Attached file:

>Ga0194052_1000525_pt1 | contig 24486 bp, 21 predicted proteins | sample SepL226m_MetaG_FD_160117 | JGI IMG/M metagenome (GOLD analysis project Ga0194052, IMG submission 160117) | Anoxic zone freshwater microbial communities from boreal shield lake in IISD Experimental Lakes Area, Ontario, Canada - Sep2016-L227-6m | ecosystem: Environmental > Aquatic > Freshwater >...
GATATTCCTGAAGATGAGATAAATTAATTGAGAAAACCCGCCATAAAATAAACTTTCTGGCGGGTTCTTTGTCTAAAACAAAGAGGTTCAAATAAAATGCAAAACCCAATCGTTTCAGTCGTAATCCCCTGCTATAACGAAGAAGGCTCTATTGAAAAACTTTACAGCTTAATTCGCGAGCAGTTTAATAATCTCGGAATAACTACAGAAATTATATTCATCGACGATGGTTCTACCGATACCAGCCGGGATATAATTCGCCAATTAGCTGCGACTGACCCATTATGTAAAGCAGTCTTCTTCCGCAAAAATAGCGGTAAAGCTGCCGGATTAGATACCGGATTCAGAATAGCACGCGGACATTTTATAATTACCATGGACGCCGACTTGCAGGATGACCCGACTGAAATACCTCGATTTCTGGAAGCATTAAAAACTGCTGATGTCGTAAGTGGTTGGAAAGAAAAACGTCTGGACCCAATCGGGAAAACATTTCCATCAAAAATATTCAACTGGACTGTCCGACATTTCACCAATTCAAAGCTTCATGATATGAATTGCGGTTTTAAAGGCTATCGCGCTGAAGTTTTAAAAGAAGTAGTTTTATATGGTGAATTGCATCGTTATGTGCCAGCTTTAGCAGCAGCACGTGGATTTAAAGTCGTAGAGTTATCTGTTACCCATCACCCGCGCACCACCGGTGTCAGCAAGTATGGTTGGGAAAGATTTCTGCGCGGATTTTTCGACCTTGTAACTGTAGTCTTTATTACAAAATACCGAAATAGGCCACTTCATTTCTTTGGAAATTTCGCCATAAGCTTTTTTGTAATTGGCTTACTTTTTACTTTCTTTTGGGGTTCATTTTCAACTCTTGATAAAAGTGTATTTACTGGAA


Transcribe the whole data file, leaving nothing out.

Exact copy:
>Ga0194052_1000525_pt1 | contig 24486 bp, 21 predicted proteins | sample SepL226m_MetaG_FD_160117 | JGI IMG/M metagenome (GOLD analysis project Ga0194052, IMG submission 160117) | Anoxic zone freshwater microbial communities from boreal shield lake in IISD Experimental Lakes Area, Ontario, Canada - Sep2016-L227-6m | ecosystem: Environmental > Aquatic > Freshwater >...
GATATTCCTGAAGATGAGATAAATTAATTGAGAAAACCCGCCATAAAATAAACTTTCTGGCGGGTTCTTTGTCTAAAACAAAGAGGTTCAAATAAAATGCAAAACCCAATCGTTTCAGTCGTAATCCCCTGCTATAACGAAGAAGGCTCTATTGAAAAACTTTACAGCTTAATTCGCGAGCAGTTTAATAATCTCGGAATAACTACAGAAATTATATTCATCGACGATGGTTCTACCGATACCAGCCGGGATATAATTCGCCAATTAGCTGCGACTGACCCATTATGTAAAGCAGTCTTCTTCCGCAAAAATAGCGGTAAAGCTGCCGGATTAGATACCGGATTCAGAATAGCACGCGGACATTTTATAATTACCATGGACGCCGACTTGCAGGATGACCCGACTGAAATACCTCGATTTCTGGAAGCATTAAAAACTGCTGATGTCGTAAGTGGTTGGAAAGAAAAACGTCTGGACCCAATCGGGAAAACATTTCCATCAAAAATATTCAACTGGACTGTCCGACATTTCACCAATTCAAAGCTTCATGATATGAATTGCGGTTTTAAAGGCTATCGCGCTGAAGTTTTAAAAGAAGTAGTTTTATATGGTGAATTGCATCGTTATGTGCCAGCTTTAGCAGCAGCACGTGGATTTAAAGTCGTAGAGTTATCTGTTACCCATCACCCGCGCACCACCGGTGTCAGCAAGTATGGTTGGGAAAGATTTCTGCGCGGATTTTTCGACCTTGTAACTGTAGTCTTTATTACAAAATACCGAAATAGGCCACTTCATTTCTTTGGAAATTTCGCCATAAGCTTTTTTGTAATTGGCTTACTTTTTACTTTCTTTTGGGGTTCATTTTCAACTCTTGATAAAAGTGTATTTACTGGAA